Water board investigates perchlorate contamination source

Source: Desert Dispatch (Barstow, CA), December 18, 2011
Posted on: http://envfpn.advisen.com

It’s been more than a year since officials discovered perchlorate in Barstow’s drinking water, but a new wave of tests by water experts conducted last week should determine the extent of the plume.

Geologists and water experts began drilling and sampling groundwater Dec. 12. The sample areas are downgrade from 30433 Poplar Lane, an area believe to be the source of last year’s perchlorate contamination, according to a release from the Lahontan Regional Water Quality Control Board. The team finished sampling the 20 sample points Friday.

In Nov. 2010, Golden State Water Company discovered one of their wells close to the Soapmine Road area was contaminated with perchlorates — a substance often used in the production of fireworks, rocket fuel and road flares. That well is no longer in operation, according to John Dewey, spokesperson for Golden State.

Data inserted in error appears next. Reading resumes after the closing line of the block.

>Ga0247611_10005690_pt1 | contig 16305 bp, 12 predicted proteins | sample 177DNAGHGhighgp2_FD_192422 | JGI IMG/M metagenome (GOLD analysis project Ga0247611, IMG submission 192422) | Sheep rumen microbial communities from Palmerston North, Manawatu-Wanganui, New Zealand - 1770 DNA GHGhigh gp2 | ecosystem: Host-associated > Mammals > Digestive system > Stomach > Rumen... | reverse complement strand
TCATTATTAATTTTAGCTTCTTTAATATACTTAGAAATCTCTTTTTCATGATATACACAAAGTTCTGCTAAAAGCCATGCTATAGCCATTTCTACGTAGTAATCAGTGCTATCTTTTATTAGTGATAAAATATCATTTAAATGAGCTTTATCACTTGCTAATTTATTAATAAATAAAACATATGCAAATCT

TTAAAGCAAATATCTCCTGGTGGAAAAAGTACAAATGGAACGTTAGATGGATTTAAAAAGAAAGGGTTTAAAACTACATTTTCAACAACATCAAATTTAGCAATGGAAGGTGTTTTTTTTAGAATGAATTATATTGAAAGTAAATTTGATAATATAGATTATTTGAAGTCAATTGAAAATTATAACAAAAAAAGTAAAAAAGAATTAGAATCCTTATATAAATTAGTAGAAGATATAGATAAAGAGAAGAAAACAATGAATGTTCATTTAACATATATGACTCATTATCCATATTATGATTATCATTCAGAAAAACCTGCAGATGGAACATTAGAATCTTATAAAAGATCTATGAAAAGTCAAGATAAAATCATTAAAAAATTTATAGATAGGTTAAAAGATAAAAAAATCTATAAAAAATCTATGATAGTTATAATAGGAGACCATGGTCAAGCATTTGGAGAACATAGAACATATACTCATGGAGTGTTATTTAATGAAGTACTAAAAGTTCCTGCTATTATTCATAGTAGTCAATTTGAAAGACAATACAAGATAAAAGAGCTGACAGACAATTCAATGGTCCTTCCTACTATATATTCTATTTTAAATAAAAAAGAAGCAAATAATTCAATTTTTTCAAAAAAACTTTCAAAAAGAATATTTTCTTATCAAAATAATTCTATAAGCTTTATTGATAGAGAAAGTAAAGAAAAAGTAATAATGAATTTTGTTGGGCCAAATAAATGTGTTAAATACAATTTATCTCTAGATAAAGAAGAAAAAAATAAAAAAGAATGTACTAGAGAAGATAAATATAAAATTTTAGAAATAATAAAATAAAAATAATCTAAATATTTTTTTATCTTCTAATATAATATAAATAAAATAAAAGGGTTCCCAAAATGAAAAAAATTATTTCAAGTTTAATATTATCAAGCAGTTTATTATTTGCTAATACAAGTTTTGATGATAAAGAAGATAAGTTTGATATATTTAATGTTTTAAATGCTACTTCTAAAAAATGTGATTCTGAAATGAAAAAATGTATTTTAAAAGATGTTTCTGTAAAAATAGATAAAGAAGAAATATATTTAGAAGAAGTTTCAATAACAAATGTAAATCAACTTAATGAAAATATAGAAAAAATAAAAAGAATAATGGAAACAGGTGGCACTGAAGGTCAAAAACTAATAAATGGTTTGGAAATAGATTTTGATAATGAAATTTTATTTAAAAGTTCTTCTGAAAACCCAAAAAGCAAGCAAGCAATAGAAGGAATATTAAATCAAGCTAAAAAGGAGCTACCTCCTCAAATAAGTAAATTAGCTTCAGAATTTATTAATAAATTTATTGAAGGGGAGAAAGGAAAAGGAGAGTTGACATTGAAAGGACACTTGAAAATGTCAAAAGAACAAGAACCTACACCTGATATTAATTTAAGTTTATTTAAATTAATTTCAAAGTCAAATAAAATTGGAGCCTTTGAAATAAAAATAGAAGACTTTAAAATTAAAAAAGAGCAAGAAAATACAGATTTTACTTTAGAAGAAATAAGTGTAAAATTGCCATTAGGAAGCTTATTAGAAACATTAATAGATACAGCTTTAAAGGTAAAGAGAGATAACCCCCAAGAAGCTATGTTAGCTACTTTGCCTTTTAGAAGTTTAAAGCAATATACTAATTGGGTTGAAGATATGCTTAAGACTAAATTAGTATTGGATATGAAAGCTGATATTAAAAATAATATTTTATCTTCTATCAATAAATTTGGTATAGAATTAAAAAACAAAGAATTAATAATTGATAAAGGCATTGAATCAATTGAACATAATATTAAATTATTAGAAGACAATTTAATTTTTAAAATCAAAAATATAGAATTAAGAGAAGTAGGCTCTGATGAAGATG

According to the release, the federal Environmental Protection Agency found high concentrations of perchlorate in the soil around Poplar Street in northern Barstow during an investigation of the contamination earlier this year. The investigation also found perchlorate in two private wells on Poplar Street and in Golden State’s former public water supply well.…

July 1, 2011

Plumbing Contractor – Contaminated Water

Acknowledgement to Great American Environmental Division

A plumbing contractor installing a lawn sprinkler system did not install adequate vacuum breakers on the discharge side of the water supply valves. When pressure in a drinking water system fed by the same water main fell below atmospheric pressure, a vacuum was created which caused back-siphonage of stagnant water from the lawn sprinkler system into the drinking water supply. Several people drank from the water supply and contracted dysentery. Costs were incurred to investigate the issue, purge the system and to provide temporary clean water. Suits followed alleging bodily injury.…